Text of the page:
Just a few hours before David Gilmour hits the stage in one of the most anticipated shows to come to the United States this spring, front of house engineer Colin Norfield and monitor engineer John Roden are sitting in the plush seats of the Paramount Theater (Oakland, Calif.) and laughing.
Any other audio duo might be a tad nervous before a show of this stature, but Norfield and Roden have been around the block; Norfield mixed the last Pink Floyd tour 12 years ago. They also know they have a team of seasoned veterans, both onstage and in support positions, and they have already worked one of the hardest shows of the tour.
“We rehearsed the band for a week and then we did David’s birthday party — a private gig in front of his peers. It was a bit brave of him and it was a bit brave for us,” Roden recalls while pointing to Norfield, “because we were off the stage side by side.”
“I couldn’t hear anything,” Norfield adds with his own laugh, “and I spent the night leaning over the console.”
After the birthday gig at Porchester Hall in London, the cast and crew of the On An Island tour made their way from Germany to France and Italy before North American dates in New York City, Toronto, Chicago, Oakland and Los Angeles. Gilmour’s touring band includes keyboardist/singer Richard Wright (who sang the lead on Pink Floyd’s first single “Arnold Layne,” which was performed for the first time since 1969), guitarist (and Gilmour’s co-producer) Phil Manzanera, bassist Guy Pratt, keyboardist Jon Carin and drummer Steve DiStanislao.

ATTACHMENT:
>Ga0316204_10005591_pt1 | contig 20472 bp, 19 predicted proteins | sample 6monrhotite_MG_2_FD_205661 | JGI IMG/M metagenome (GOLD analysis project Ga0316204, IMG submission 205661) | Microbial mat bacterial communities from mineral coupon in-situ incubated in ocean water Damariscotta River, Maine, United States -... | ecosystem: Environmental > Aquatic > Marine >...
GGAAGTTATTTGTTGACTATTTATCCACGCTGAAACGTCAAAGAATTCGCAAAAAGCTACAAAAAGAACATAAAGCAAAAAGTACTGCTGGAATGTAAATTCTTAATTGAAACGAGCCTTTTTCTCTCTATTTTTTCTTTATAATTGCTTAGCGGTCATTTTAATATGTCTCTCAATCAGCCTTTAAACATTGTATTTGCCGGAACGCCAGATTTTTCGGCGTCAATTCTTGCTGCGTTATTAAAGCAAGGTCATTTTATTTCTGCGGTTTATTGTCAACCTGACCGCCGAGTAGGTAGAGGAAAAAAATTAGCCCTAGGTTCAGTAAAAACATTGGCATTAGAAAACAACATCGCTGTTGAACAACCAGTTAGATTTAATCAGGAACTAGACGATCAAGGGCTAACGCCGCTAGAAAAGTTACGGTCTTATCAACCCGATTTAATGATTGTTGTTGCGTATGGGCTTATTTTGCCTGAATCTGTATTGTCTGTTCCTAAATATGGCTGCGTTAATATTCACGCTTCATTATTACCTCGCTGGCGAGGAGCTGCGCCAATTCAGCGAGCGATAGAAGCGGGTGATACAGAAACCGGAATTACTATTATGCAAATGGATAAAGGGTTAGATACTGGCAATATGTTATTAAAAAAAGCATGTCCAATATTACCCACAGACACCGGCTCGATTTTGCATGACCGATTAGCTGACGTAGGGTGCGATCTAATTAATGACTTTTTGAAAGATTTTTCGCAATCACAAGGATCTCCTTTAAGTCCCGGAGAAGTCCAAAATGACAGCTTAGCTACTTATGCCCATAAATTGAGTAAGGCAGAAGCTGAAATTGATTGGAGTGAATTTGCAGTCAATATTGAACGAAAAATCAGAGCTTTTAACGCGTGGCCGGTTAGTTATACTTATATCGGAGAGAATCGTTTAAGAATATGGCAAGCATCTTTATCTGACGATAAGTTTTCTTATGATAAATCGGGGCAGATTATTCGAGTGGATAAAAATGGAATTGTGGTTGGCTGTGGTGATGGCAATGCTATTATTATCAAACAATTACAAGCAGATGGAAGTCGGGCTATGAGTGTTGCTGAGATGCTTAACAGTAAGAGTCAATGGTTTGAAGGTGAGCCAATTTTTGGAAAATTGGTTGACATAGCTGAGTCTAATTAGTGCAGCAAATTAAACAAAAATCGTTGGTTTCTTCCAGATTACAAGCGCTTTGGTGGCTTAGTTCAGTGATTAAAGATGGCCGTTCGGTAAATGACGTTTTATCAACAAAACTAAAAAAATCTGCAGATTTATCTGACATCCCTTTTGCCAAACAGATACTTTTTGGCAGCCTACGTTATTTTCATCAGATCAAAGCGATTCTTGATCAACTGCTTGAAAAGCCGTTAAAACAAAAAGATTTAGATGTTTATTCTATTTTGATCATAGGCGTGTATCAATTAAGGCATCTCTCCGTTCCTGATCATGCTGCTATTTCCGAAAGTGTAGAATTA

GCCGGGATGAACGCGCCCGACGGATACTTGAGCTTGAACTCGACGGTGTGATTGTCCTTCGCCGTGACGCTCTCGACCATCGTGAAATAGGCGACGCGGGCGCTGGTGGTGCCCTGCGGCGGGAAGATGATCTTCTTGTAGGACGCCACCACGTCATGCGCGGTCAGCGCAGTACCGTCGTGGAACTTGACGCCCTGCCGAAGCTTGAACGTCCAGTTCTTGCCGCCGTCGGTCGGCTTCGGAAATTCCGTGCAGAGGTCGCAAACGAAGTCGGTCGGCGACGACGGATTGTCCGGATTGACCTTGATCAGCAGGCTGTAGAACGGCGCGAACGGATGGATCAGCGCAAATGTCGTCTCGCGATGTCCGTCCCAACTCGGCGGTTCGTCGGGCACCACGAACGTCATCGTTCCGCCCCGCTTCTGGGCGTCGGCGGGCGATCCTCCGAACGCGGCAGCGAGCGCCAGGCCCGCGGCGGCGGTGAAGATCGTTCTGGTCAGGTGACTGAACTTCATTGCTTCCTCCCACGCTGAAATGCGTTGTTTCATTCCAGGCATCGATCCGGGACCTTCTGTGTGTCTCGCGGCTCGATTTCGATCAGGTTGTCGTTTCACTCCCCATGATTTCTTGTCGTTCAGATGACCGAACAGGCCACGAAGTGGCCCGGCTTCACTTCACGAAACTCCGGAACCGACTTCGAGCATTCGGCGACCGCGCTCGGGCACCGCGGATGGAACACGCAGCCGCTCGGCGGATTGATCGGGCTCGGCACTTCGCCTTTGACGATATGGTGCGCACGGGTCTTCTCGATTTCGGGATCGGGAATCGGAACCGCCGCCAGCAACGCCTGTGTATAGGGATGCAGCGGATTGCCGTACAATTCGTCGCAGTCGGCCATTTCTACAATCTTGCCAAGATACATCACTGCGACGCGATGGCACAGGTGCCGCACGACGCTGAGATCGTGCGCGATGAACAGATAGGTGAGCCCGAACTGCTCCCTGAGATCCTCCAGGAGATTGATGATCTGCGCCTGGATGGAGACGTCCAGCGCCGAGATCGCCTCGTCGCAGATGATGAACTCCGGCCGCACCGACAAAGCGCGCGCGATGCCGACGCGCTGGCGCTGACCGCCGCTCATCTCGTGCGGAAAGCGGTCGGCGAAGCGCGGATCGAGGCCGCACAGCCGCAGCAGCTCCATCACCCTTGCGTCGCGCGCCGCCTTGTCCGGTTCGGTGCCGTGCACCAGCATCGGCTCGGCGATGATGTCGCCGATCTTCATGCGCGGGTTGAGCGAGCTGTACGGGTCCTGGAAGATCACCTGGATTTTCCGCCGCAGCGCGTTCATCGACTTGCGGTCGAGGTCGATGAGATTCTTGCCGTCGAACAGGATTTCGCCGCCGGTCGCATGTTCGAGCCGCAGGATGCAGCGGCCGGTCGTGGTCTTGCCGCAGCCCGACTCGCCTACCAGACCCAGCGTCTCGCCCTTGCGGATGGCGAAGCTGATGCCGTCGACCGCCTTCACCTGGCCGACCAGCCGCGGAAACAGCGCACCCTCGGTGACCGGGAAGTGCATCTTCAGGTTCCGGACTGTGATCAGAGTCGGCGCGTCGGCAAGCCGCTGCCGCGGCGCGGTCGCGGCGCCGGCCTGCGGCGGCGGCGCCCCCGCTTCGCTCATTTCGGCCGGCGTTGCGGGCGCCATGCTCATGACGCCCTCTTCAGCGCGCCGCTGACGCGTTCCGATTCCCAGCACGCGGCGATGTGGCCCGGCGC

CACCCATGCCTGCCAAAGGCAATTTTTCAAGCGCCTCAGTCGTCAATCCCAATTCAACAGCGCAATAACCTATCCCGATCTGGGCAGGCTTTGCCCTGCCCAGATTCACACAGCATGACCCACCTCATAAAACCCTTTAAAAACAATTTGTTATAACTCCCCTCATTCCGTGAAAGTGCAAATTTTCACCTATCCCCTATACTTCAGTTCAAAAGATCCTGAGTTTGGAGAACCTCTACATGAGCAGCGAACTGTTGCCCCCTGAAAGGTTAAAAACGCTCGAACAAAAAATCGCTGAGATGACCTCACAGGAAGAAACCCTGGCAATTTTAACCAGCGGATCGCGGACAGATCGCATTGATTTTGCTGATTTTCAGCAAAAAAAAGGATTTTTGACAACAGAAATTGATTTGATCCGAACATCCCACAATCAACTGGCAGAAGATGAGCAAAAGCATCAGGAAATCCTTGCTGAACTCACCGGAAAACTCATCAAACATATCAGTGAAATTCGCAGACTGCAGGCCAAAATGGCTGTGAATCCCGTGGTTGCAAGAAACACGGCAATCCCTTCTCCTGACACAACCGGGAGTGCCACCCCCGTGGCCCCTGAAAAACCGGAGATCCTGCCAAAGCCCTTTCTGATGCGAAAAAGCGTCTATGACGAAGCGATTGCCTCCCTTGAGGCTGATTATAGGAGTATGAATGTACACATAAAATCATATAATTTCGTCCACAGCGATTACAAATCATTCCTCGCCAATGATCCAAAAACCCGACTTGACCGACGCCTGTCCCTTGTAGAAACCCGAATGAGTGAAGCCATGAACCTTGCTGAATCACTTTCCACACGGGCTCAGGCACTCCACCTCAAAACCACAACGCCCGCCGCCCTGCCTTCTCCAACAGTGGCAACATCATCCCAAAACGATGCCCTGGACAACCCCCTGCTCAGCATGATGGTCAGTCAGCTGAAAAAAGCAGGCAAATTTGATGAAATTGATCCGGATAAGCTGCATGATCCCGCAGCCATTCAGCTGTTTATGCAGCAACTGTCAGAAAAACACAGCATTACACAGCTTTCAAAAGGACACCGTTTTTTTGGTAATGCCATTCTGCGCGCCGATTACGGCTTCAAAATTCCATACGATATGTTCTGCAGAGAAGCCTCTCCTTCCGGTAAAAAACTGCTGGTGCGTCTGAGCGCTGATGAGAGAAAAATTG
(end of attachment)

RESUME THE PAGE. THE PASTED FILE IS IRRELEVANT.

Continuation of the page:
The jump across the pond was made a bit easier by the fact that they carried the same gear in the States as they did overseas. “We are both running [DiGiCo] D5s,” Roden reports. “Colin has the same [Turbosound] Aspect P.A. and I’ve got the same Turbo wedges [TFM-420s and TFM-450s]. Of course, the amps are different and the power is different, but in theory, it’s the same gig. At the end of the day, it was the most sensible option, because at least there is some consistency to what the musicians see and hear coming off of the back of the cabinets.”
At FOH, Norfield is using a D5 and outboard gear that includes a TC Electronic M6000, TC’s D-Two and three Yamaha SPX990s. “That’s about it,” he says. “My view of all gigs is simplicity, because the simpler you make it, the more you can concentrate on mixing and not messing around with other stuff.”
Indeed, other than standard delays and reverbs that come from the players themselves, the only time that Norfield played up an effected track was when Gilmour sang “Coming Back to Life” and a delay was used in the first chorus. He doesn’t believe it’s his job to alter the band’s sound to his ear. “Everything comes from the band, and to mess around with it too much would change the thing it’s about. The dynamics are coming from the band, and I deal with it as it comes. I just put it in its right place, but the actual essence comes from the band. It would be wrong for me to try and change that.”
The Turbosound Aspect system was selected before rehearsals started. “David told me he didn’t really like line array systems, so my options were really cut down because that’s all there was out there,” Norfield says. “We used a Turbosound Flashlight/Floodlight combination on the last tour, and we went down and did an A/B comparison with the new stuff. It’s nice. The high end is lovely and the top is very sweet. It’s working very well.”